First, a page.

. Yer he was a scholar of little personal ambition, humble and self-critical to the extreme. Those who worked and studied with him know that his greatest joy was that others shared his discoveries. It is with this knowledge that I offer his work to anyone who may care to take it up.
Fr van Dijk intended to name many who helped in the preparation of this edition. I cannot hope to fill in those ...! However, I am certain he would wish, first of all, that I thanked the Rt Rev Bishop of Basle, Anton Hänggi and Fr G. G. Meersseman, O. P., for their warm invitation to publish this work in this series. I am grateful to the University press of Fribourg for their patience in waiting for me to complete this work. The confrères and friends, superiors and librarians, I cannot ennumerate. I hope that all who have played their part in the initial stages of this publication will forgive my ignorance and accept my appreciation.
For my own part, I wish to express my heartleft thanks to Fr M. Dykmans, S. J. of the Pontifical University, Rome. To him I owe so much encouragement and many suggestions in the correcting of the first page proofs of the Ordinal of Gregory X. I am overjoyed that he has published an introduction to this section of Fr van Dijk's texts . No greater tribute to the memory of a fellow scholar could have been made than that expressed in so practical a manner.
I am indebted to Fr Evermarus Vranken, O. F. M. who worked so painstakingly on many of the indices and who has continued to show interest. I would wish to thank the Council of Management of Whitelands College of Education, University of London for granting me a sabbatical year, and the University of Edinburgh for the award of a post-doctoral Fellowship to complete this volume.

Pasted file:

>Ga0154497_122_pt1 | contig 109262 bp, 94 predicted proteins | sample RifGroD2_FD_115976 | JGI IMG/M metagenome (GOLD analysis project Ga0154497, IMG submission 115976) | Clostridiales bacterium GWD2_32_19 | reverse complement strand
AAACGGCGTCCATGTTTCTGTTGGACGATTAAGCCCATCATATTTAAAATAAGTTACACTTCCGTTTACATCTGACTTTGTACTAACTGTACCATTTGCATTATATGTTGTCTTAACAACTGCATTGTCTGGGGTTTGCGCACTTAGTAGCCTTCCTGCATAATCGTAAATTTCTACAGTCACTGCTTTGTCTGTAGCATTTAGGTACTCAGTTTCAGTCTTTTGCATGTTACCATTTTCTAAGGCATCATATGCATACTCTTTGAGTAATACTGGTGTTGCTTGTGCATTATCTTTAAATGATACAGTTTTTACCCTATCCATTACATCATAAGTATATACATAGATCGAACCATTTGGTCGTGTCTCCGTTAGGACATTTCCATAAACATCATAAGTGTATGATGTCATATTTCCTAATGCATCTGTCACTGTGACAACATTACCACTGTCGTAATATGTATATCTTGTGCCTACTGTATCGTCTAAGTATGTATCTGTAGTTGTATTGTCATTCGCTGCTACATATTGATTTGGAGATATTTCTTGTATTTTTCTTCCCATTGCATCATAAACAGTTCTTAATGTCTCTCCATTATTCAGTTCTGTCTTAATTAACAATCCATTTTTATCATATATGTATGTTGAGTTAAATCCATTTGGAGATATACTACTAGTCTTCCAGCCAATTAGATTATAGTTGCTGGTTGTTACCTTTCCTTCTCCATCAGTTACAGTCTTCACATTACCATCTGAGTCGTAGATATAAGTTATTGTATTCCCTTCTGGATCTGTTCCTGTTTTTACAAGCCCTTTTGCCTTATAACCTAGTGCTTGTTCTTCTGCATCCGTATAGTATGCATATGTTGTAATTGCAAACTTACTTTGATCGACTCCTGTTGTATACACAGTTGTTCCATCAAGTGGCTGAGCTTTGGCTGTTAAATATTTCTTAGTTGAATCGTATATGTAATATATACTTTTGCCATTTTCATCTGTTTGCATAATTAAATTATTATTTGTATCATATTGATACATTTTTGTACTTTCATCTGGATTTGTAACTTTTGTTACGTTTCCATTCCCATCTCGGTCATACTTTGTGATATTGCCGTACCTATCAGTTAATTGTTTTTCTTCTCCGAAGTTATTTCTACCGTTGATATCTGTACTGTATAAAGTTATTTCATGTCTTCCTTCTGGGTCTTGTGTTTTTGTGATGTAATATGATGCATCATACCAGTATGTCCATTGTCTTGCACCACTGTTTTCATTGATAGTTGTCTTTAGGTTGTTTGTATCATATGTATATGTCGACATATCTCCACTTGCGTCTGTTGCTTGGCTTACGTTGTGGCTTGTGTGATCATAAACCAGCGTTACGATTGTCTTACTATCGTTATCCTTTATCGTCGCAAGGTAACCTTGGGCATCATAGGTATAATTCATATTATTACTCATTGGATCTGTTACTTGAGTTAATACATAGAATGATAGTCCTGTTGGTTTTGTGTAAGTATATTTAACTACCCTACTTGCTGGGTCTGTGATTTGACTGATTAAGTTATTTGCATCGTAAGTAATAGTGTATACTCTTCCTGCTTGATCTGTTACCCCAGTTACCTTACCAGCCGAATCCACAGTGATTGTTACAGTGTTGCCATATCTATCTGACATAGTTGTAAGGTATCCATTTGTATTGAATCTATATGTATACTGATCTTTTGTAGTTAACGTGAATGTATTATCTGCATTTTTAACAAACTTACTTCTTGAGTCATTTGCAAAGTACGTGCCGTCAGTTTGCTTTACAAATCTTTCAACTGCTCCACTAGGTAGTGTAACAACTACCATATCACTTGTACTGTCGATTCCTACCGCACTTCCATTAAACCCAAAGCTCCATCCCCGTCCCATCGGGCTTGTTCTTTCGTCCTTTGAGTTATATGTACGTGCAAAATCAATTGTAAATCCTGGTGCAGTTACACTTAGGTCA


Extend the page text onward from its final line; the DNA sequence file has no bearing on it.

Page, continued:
However, my greatest debt of gratitude goes do Dr James van Winden, O. F. M. of Leiden University. His presence in Scotland within a few hours of Stephen van Dijk's death and his tireless efforts to sustain me throughout the months it has taken to complete this publication, have alone made it possible,
March 8 1973
Joan Hazelden Walker
 « Le Cérémonial de Gregoire X (vers 1273) » in Gregorianum 53, 1972, 535-65.
* * *
Stephen J. P. van Dijk (+), O. F. M., M. A., D. Phil., Joan Hazelden Walker, B. D., Ph. D., The Ordinal of the Papal Court from Innocent III to Boniface VIII and Related Documents, "Spicilegium Friburgense", Texts Concerning the History of Christian Life 22, The University Press Fribourg Switzerland, 1975, p. V-VI.
* * *
Introductory notes (preliminary)
Method of Presentation
List of abbreviations
ROMAN KALENDARS OF THE THIRTEENTH CENTURY
I. Kalendar of the papal court according to the « sacramentary » tradition c. 1175-1202
II. Kalendar of the Roman court according to the « Regula » edition of the Friars Minor derived from the books of Honorius III and in agreement with the ordinal of Innocent III 1227-30
III. Urban Kalendar revised by cardinal John Cajetan Orsini (Nicholas III) combining the traditions od St. Peter's in the Vatican and the papal palace in the Lateran c. 1255
ORDINAL OF THE COURT OF THE ROMAN CHURCH COMPILED DURING THE REIGN OF INNOCENT III 1213-16
Temporale with ordines for Christmas and St. Stephen's day, Ash Wednesday, Holy Week, Easter, Whitsuneve, the Sundays after Pentecost
Sanctorale wit ordines for Candlemas, Greater Litanies
Common of the saints
Offices of the Virgin and of the dead
Order of grace at meals according to the use of the Roman court before 1227
GENERAL RUBRICS OF THE MASS before 1227
ORDER OF THE MASS ACCORDING TO THE USE OF THE ROMAN CHURCH (COURT) before 1227
ORDO ROMANUS. NOTES ON THE ORDER OF THE MASS before 1238
ORDINAL OF GREGORY X c. 1274
Election and consecration of a pope
Ceremonial notes on Mass and Office in the presence of the pope
Solemn (station) Mass celebrated by the pontiff
I. Index of manuscripts
II. Index of cues
III. Index of biblical references
IV. Index of patristic references
V. Index of stations
VI. Index of feasts
VII. General index